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If you're considering the purchase of a home soon, you need to know these Essential Steps to Successful Home Buying

Obtaining a reverse mortgage

This is the second article in HSH.com's reverse mortgage guide. Within Part I, readers will find easily-digestible information on reverse mortgages, discover how to qualify for these loans and review potential alternatives.

Obtaining a reverse mortgage

How do I get a reverse mortgage?

Once borrowers understand how reverse mortgages are defined and are clear on eligibility requirements (see our first article: Reverse mortgage overview and eligibility) it may be helpful to learn how to obtain a reverse mortgage.

Getting a Home Equity Conversion Mortgage (HECM) or reverse mortgage involves many of the same steps as in obtaining a first mortgage, but there are some unique aspects to the process.

HUD reverse mortgage advisor7 steps to getting a reverse mortgage

  1. Meet with HUD-approved counselor. This advisor works with you to ensure you understand HECMs (or reverse mortgages) and how one might work in your situation. HUD offers a look-up tool to find local counselors.
  2. Locate a lender that offers the type of mortgage you want; the Department of Housing and Urban Development (HUD) provides a research tool that facilitates finding an authorized HECM lender in your area. Or, simply review the list of lender partners on this page to locate a HECM or reverse mortgage lender.
  3. Complete an application, providing documentation that is required for any mortgage.
  4. Establish property value. Your lender will arrange for an appraisal.
  5. Complete property repairs, as necessary. Reverse mortgages must generally be repaired to meet HUD's standards.
  6. Undergo a financial assessment. Depending upon your financial situation, some aspects of your loan's management may vary.
  7. Close the loan. Depending on your loan choices and how your finances stack up, you may or may receive any proceeds.

According to the National Reverse Mortgage Lenders Association, "Lenders are strictly prohibited from assisting a senior in scheduling counseling; borrowers are not to be pressured in any way and must contact a counseling agency at their own pace."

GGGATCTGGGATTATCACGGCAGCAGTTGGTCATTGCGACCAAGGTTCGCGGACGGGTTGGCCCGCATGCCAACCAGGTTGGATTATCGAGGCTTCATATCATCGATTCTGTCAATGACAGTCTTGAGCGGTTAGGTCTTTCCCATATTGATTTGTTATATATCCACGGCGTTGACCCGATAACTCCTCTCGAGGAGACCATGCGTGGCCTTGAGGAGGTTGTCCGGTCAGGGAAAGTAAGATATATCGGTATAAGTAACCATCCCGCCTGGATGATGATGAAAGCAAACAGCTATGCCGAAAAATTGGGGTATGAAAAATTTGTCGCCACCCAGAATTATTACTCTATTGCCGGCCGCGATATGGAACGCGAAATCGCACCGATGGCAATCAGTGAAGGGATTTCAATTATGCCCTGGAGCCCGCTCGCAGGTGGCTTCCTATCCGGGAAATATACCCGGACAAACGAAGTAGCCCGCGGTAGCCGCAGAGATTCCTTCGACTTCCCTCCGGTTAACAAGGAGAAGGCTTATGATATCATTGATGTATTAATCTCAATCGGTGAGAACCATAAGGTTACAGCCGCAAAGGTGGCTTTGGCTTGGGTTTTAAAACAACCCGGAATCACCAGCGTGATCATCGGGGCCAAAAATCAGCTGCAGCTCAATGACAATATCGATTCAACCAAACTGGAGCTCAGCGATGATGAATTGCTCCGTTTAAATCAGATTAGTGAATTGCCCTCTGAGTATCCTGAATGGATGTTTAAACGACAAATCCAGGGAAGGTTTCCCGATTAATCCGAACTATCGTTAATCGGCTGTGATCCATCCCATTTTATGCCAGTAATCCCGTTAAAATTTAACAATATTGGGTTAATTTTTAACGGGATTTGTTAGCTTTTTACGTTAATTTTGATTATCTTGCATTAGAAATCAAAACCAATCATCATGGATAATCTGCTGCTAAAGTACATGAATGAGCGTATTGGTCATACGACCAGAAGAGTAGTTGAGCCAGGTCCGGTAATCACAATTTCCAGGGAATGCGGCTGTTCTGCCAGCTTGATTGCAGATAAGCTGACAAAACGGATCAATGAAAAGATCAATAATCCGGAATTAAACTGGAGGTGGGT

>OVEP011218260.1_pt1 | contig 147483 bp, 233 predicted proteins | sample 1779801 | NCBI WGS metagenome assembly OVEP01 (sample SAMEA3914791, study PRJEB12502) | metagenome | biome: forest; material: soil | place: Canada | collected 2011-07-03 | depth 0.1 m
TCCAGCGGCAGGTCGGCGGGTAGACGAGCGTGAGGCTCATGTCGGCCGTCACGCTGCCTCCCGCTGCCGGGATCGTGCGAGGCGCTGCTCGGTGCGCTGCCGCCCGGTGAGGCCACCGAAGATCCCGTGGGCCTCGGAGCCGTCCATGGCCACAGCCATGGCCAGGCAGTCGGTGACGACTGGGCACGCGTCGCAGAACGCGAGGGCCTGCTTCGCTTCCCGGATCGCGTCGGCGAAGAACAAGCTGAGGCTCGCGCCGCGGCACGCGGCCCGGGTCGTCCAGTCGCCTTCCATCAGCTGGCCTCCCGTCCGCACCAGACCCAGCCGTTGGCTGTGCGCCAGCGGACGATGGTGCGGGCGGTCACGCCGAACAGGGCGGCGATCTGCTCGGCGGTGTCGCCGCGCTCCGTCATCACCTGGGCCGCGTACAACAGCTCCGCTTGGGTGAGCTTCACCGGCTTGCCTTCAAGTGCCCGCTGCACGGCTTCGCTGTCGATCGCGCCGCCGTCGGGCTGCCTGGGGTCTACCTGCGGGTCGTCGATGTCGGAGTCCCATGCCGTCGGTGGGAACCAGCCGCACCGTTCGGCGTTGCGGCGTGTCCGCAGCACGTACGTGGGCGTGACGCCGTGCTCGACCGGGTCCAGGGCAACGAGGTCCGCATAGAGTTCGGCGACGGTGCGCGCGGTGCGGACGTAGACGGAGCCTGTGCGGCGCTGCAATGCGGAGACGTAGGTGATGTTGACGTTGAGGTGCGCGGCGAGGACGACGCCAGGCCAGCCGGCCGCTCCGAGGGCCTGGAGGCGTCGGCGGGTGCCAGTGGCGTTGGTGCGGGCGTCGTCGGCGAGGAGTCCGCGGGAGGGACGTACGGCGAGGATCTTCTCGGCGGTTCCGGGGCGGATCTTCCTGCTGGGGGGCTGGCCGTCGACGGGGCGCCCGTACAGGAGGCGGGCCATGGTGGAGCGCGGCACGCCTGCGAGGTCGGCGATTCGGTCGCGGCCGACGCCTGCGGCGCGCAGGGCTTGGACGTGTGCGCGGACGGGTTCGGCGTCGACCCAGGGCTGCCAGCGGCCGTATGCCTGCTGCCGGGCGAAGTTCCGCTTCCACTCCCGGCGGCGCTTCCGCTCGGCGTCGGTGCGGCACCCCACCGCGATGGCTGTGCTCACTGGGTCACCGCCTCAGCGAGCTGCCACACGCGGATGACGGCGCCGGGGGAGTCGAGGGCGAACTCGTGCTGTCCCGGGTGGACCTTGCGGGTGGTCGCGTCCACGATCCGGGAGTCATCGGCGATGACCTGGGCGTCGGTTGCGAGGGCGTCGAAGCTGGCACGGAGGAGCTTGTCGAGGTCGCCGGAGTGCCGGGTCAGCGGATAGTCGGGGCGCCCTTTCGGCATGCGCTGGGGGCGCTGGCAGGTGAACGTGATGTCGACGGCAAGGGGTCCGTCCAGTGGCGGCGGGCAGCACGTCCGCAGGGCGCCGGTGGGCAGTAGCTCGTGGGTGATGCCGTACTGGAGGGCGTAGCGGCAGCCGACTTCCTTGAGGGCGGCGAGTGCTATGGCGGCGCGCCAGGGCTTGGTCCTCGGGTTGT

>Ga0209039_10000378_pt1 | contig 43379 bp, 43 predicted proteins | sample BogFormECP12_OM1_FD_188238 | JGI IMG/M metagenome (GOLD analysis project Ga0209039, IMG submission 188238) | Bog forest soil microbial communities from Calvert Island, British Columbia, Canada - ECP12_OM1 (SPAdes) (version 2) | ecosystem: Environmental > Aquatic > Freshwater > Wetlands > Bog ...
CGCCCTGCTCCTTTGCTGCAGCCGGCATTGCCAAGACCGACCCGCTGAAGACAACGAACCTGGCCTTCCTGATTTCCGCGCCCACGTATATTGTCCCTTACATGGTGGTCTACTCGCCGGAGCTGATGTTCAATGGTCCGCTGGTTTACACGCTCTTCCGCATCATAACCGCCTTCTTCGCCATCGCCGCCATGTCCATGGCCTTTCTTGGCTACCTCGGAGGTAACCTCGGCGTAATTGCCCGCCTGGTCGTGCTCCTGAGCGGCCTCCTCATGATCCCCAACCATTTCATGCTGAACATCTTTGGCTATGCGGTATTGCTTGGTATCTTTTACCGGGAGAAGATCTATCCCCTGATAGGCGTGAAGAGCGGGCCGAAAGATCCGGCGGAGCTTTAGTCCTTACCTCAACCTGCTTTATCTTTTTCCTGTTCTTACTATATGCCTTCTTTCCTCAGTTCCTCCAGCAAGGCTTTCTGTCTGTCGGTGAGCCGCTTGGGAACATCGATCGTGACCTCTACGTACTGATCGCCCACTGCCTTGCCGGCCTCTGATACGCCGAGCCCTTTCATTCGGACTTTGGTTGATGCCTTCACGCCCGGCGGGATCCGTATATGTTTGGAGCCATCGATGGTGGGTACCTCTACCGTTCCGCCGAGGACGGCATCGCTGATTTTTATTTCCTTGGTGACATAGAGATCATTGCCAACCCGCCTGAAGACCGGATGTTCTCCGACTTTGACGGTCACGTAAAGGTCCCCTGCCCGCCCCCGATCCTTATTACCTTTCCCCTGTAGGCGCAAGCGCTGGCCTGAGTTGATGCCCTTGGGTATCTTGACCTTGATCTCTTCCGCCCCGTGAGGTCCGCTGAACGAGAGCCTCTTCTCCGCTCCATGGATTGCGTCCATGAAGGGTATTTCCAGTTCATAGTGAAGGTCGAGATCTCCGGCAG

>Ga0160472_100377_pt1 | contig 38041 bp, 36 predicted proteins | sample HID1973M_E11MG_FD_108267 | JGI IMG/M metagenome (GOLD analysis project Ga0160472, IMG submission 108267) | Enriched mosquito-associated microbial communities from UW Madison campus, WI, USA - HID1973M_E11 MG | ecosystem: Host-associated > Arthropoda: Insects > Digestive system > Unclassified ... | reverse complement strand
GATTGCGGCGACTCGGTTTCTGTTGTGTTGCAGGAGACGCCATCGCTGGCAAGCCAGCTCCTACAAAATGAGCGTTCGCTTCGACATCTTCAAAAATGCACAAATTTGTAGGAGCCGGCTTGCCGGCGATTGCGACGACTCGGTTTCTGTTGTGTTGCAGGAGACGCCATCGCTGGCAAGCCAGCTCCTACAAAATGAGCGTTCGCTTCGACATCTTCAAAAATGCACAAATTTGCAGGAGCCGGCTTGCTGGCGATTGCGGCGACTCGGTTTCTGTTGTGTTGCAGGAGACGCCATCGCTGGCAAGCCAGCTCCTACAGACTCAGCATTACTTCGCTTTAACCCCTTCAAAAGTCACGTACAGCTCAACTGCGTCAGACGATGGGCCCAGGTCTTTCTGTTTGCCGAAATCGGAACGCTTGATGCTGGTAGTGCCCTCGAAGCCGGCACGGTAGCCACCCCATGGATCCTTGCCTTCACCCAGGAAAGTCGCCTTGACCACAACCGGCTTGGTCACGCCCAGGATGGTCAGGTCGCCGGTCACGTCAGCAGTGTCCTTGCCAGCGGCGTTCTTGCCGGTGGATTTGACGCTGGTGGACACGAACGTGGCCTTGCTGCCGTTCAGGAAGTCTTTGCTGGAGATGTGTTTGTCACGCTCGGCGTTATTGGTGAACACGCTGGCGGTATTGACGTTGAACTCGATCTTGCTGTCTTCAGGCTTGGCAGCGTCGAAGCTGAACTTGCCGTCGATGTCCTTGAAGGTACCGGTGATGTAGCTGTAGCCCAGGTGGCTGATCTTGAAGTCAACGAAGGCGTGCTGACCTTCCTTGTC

The financial assessment and lots more are covered in the "Reverse mortgage / HECMs and your finances" section of this guide.

Intrigued? Want to better understand how reverse mortgages work? Read the next article in this guide.

Next: How reverse mortgages work

Previous: Reverse mortgage overview and eligibility

More help from HSH.com

  • Paying off a reverse mortgage when a parent dies

    If your parents currently have a reverse mortgage, it's important to understand what happens to the debt when they pass.
  • Are You Too Old for a Reverse Mortgage?

    If you are 62 years old or older, you may have a powerful option known as a "reverse mortgage" at your disposal. Further, you are never too old for a reverse mortgage.
  • Reverse mortgage protections for spouses and other household occupants

    Reverse mortgage borrowers may wonder what happens to others living in their home in the event of their death. Understand what protections exist for household occupants.
  • Reverse mortgage or HECM restrictions

    Borrowers have a great deal of discretion on how to use proceeds from reverse mortgages, but interest paid isn't deductible until the loan is paid off. Learn the details.
  • Reverse mortgages: Very important questions

    If you still have a few lingering questions about reverse mortgages after reading this guide, it's likely you'll find the answers here.

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